Book and 150 Facts about Irish History


TRUE FACT #1Over thirty four million Irish Americans live in the U.S alone, more than 7 times the population of Ireland.

How much do you know about Irish history?

Get a new kindle for Christmas? Why not download as may books as you can while they are on sale.

Did your ancestors emigrate to America, Austria, or Canada?

Are you planning a trip to Ireland or dreaming about one some day?

This book is for you.

100 Things You Didn’t Know About Ireland, filled with trivia, Irish achievements, culture, and Irish history, as well as 50 more facts is available at the sale price of $0.99 Dec 26th to 29th.

Over thirty four million Irish Americans live in the U.S alone, more than 7 times the population of Ireland.

Do you wish you knew more about your Irish ancestors? Do you have anyone to ask? Have your aunts, uncles, cousins and grandparents passed on? Were you told ‘be proud you are Irish’ but not sure of what you should be proud of?

Do you know anything else in Irish history beyond the history of the Famine,corned beef and cabbage and  St Patrick’s Day? Are your relatives dead or were you told not to ask questions about the past? Do you live in Ireland but know next to nothing about Irish history? Then 100 Things You Didn’t Know about Ireland is for you.

100 Things small 

This book is for anyone Irish or anyone interested in Ireland and some amazing facts you may not be aware of like scientific achievements that no other country can boast of,

the reason St Patrick is an American holiday and why the saint was shunned by the church.,

how it was an Irishman who discovered a cure for leprosy


and Harry Ferguson from County Down nicknamed the “mad mechanic” built and flew his own airplane! He also developed the first four wheel drive formula one car, and other just plain fun trivia fact.

On Sale Now $0.99 DEC 26TH THROUGH DEC. 29TH.

31 thoughts on “Book and 150 Facts about Irish History

  1. Brighid, your new book sounds like something I would devour. I wish you the best of luck with launching it, although I don’t imagine you will have any difficulty at all in finding readers and selling it. I would be happy not only to write an honest review to put on Amazon, but to share the good news about your book on Twitter and FB.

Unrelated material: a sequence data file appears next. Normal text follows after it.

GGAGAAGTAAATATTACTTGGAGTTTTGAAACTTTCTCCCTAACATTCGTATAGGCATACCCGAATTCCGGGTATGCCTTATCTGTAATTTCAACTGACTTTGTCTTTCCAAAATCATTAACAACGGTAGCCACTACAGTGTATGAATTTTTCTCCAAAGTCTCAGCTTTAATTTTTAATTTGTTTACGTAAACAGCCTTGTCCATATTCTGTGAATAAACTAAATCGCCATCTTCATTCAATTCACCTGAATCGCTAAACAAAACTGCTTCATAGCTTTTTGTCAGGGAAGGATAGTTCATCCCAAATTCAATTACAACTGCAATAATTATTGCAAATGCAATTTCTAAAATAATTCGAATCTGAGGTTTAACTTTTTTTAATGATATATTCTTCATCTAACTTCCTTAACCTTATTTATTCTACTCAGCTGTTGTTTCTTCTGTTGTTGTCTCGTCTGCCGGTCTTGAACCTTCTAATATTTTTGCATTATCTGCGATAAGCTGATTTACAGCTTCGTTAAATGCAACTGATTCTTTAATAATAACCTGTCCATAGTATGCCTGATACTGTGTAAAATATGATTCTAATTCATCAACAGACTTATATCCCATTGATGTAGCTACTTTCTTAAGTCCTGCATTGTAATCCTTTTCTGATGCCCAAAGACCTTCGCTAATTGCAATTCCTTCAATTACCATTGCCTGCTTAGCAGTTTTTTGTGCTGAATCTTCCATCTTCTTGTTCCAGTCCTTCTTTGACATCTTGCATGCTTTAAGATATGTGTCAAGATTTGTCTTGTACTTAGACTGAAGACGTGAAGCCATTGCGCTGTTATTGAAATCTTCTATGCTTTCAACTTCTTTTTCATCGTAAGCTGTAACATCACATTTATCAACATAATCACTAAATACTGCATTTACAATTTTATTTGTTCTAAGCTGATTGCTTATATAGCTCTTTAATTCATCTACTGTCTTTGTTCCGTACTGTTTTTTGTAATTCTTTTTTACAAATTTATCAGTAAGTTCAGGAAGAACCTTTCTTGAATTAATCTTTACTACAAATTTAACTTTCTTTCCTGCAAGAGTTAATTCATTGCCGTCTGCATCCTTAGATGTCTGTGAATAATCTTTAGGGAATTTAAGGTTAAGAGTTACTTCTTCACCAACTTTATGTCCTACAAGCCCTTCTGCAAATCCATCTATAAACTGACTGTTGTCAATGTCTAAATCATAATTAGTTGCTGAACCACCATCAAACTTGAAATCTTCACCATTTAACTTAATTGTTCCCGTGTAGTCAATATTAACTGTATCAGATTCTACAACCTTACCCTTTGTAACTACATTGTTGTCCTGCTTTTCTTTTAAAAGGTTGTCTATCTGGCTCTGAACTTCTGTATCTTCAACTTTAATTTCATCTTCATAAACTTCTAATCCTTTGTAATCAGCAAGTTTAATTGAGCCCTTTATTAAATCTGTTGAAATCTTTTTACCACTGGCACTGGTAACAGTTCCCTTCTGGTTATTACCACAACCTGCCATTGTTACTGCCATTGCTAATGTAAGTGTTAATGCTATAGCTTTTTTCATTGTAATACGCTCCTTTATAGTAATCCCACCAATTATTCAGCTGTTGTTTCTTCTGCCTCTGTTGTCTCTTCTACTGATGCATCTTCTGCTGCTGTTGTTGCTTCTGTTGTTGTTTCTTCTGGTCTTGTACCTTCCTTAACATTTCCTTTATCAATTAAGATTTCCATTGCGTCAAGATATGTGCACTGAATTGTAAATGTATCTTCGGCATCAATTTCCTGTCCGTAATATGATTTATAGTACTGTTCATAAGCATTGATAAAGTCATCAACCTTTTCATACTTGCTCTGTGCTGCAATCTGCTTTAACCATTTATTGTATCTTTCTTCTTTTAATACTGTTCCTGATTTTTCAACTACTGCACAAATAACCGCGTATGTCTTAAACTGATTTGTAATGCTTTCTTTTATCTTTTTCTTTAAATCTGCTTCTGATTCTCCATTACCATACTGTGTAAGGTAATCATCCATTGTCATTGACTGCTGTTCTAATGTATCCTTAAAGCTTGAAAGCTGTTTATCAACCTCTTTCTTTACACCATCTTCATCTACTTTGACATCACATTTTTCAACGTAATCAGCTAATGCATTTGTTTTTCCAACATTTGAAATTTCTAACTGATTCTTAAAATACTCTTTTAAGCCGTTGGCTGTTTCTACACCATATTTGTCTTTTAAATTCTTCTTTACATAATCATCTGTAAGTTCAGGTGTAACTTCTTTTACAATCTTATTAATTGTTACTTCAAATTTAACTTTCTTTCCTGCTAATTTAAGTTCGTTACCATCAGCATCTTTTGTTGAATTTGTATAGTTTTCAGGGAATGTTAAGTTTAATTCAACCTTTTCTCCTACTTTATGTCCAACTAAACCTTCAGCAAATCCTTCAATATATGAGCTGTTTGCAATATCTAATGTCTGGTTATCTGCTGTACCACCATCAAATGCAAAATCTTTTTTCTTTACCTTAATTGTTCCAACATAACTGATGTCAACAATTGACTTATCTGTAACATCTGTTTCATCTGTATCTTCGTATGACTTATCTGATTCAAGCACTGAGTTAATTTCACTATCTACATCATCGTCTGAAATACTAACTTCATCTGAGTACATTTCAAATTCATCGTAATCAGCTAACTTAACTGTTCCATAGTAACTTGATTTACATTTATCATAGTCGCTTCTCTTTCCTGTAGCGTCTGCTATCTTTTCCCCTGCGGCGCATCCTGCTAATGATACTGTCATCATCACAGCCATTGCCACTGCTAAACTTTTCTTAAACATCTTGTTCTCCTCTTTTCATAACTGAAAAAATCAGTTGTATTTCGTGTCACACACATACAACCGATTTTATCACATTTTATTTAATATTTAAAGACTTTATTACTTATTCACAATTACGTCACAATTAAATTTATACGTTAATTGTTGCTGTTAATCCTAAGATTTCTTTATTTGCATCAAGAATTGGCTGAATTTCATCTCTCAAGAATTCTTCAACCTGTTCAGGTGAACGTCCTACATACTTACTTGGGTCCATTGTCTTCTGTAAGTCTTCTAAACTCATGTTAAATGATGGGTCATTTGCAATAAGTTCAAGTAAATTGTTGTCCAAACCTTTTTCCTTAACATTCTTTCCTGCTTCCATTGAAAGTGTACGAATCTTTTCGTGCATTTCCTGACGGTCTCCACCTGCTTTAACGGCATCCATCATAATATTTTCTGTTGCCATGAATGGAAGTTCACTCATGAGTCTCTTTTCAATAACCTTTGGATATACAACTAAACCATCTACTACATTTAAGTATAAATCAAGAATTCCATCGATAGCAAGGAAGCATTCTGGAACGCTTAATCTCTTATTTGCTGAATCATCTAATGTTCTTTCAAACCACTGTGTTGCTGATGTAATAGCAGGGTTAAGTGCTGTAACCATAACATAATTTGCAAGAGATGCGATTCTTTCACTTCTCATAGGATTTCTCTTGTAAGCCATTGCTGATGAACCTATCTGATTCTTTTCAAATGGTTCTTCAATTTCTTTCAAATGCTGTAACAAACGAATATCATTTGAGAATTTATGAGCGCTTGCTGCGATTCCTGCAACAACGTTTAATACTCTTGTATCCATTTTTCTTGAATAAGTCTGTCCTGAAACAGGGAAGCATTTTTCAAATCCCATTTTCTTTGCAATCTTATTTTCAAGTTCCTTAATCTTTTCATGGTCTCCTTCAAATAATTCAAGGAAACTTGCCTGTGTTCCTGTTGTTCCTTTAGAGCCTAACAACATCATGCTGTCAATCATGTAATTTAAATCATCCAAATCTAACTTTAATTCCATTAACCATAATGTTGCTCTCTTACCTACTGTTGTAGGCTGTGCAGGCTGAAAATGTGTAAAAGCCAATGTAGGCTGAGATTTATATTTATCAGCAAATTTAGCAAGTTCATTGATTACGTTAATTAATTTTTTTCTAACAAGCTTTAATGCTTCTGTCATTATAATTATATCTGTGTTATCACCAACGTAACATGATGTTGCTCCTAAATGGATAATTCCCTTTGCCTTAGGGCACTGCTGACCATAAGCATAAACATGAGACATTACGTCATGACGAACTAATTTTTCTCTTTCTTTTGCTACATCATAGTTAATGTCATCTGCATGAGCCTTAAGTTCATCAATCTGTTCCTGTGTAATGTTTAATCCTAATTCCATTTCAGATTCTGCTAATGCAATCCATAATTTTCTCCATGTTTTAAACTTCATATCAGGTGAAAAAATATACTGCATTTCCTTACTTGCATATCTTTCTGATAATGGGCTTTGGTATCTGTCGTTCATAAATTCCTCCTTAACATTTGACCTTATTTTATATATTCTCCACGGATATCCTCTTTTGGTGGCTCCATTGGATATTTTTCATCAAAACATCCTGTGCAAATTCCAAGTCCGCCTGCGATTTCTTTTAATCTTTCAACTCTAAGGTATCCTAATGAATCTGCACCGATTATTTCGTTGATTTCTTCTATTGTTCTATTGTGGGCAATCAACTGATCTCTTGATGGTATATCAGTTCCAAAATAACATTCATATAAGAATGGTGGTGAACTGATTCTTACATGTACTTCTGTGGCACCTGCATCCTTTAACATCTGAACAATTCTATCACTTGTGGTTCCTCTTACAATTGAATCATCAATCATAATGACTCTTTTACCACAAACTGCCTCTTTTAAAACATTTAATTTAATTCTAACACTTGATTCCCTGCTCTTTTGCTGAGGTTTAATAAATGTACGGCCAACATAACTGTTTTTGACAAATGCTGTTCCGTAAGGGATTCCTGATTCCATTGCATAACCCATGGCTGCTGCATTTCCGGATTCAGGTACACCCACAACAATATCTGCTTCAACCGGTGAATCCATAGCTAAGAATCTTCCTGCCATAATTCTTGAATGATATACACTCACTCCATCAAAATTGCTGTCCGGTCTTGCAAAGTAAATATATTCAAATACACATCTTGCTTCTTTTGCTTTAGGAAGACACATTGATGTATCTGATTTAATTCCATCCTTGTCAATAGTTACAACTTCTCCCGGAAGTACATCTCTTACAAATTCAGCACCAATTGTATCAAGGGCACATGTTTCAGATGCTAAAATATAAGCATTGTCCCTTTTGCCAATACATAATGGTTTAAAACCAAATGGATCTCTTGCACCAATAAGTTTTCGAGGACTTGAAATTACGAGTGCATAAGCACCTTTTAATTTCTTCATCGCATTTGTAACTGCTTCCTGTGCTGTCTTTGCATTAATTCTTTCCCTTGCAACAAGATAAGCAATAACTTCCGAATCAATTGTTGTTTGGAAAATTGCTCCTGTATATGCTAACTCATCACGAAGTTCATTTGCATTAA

After reading your bio section on this blog, I feel you and I have a good deal in common. My great-grandparents (both sides) are from Ireland as well–and like you I am thankful to be an American, and delighted to be an Irish-American. My ancestry is very important to me. I have done a great deal of study of Irish history (and continue to do so) and of Irish culture including trying (with limited success) to learn a bit of Irish. Irish folklore, mythology, and legend are another interest. At present, I am on a bit of a campaign to make people aware that there is considerable difference between an Irish banshee and the horrible predatory monster Hollywood created and called a banshee. That’s an uphill battle!

    Congratulations on your new book. Again I wish you every success with it.

    Slainte! Christine

    • Christine, so nice to hear from you and thank you for visiting my blog. I wonder if you have a blog or website? Perhaps you can write a guest post for me some day. I’m interested in your research on the Irish banshee too. Sounds fascinating.
      Warmly, Brighid

      • Brighid,

        Thank you for the kind invitation to write a guest post some day! It is much appreciated.

        I have a blog, Whispers of a Banshee Weaver on Blog Spot. Unfortunately, it is currently inactive, but I plan to get it up and running again in the near future. If you would like to explore it, the address is I would love if you would do a guest post at some point once I get the blog going again.

        Here is a brief synopsis of the difference between the banshee in her Irish folklore origins as opposed to the Hollywood version:

        Hollywood: a) always ugly
        b) a ghost or a monster
        c) usually predatory, often homicidal
        d) so miserable / evil she wants everyone else
        to be as well
        e) sometimes is vampirish: sucks the happiness
        out of people
        f) often kills people with her screams
        g) a wild woman

        Irish folklore: a) can appear as an old hag, but also
        appears as a beautiful young woman or
        a stately middle-aged woman
        b) a faerie ) in Irish ban = woman, shee is
        either from si = faerie or sidhe = faerie mound
        So the word translates approximately into
        “faerie woman”
        c) she can be an ancestral ghost but this idea
        comes in later folklore and more closely
        resembles the Scottish ban sith